Rural Secretariat budget to stay the course

The Northern View
Friendship House Tribesmen defend provincial championship -- Results from the All Native Junior Basketball Tournament, which saw one of the local squads. Friendship House Tribesmen win their fourth championship in five years (see article here)

CFTK TV 7 News
Houston, Terrace Teams Take Silver at Provincial Hockey Tournaments-- Northwest minor hockey teams were near and far at a number of tournaments this week and CFTK has some of the results (see article here)

CBC News British Columbia, Daybreak North
No new items were posted to the Daybreak website for March 12

The most recently  posted items archive for Daybreak North can be found here

The Daily News, front page, headline story
Longtime supporter of the port says its heyday has arrived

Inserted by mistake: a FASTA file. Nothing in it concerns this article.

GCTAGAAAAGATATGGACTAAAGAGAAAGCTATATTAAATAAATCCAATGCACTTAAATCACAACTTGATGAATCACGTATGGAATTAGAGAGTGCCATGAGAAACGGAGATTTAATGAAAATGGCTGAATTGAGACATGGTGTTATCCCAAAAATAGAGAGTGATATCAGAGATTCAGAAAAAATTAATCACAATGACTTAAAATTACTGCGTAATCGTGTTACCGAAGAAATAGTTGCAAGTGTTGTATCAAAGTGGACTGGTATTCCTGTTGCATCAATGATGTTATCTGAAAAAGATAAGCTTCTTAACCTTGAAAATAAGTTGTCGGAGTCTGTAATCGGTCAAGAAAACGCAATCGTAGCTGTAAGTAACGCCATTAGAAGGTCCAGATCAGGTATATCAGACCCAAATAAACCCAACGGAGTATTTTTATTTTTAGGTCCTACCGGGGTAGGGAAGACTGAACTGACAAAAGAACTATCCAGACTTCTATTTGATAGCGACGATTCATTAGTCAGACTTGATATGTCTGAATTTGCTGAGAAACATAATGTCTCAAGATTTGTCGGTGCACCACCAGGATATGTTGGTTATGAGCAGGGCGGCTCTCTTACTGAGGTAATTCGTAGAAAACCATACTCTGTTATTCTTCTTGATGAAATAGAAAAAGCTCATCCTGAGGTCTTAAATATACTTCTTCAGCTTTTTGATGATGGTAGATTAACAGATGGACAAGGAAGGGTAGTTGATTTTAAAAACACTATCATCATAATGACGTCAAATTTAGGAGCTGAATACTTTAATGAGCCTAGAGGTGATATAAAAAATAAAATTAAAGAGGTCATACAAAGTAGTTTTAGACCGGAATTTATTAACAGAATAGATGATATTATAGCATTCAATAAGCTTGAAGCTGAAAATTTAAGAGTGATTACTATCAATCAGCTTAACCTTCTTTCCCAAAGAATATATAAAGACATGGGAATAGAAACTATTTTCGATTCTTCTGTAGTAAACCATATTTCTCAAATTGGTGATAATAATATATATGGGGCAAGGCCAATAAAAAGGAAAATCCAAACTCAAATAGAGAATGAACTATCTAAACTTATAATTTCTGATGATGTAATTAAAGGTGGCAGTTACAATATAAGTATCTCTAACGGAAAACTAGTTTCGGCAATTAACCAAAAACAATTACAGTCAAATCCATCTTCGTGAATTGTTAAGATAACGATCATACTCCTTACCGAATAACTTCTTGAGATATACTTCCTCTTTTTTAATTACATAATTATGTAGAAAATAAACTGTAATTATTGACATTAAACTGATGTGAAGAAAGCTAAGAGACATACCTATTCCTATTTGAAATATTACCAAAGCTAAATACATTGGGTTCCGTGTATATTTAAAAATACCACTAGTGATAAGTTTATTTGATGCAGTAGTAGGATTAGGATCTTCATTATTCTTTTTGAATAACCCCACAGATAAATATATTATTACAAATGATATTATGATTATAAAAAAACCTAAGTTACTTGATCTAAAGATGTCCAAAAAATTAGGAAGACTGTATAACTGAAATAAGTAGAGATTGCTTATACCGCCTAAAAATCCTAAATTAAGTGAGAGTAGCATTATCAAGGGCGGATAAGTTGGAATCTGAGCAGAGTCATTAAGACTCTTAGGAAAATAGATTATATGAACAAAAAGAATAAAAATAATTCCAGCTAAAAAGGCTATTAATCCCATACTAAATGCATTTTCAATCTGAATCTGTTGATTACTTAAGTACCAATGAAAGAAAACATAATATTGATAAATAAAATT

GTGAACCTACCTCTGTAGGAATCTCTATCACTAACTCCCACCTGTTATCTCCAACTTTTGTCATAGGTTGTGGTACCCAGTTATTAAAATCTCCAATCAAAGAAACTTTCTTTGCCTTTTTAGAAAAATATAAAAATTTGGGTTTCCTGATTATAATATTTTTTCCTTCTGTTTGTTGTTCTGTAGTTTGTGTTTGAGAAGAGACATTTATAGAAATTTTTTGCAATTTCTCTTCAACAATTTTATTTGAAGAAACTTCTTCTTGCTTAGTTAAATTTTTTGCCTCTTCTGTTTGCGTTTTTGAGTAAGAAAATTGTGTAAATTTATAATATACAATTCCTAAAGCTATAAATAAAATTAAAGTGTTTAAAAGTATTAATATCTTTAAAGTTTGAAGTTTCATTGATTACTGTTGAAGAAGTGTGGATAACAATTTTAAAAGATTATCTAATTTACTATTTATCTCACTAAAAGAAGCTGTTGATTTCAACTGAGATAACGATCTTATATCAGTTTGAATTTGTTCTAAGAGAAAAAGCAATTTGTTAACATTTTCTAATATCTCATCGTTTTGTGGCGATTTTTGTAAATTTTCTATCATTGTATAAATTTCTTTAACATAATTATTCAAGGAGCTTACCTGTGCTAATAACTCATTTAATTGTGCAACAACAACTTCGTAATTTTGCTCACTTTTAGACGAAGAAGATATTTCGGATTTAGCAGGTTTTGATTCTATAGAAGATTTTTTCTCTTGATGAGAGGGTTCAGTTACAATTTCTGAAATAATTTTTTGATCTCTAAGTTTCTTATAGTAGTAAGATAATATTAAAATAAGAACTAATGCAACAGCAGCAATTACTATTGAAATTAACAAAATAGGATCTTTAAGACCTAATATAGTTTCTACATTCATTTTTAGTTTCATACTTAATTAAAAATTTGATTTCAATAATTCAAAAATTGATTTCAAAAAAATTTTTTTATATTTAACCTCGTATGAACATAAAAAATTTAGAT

By George T. Baker
The Daily News
Friday, March 12, 2010

Just who really was Charles Melville Hays?

The reputation of the man whose name is synonymous with Prince Rupert’s founding took a beating on the city’s centennial Wednesday from one of the town’s most respected former leaders.

According to Dr. Bill Hick – author of ‘Hays’ Orphan’ – Hays does not deserve the type of adoration he receives for founding Prince Rupert, but instead the honour should be bestowed upon former Canadian Prime Minister Sir Wilfred Laurier.

“The reason I say Laurier is that he had the vision for a second cross-Canada railroad from Moncton to the Pacific. Instead, Hays was responsible for the Pacific Great Eastern railroad, which eventually siphoned business away from Prince Rupert,” explained Hick.

Hick was the guest speaker at the Prince Rupert and District Chamber of Commerce Luncheon on Wednesday. The former local doctor, port advocate and former president of the community-based holding company, Western Wharves, recounted the reasons for success and failure of port growth on the North Coast.

Before Hicks spoke, Buddy Helin, representing the Nine Allied Tribes of the Coast Tsimshian, welcomed the 
luncheon guests.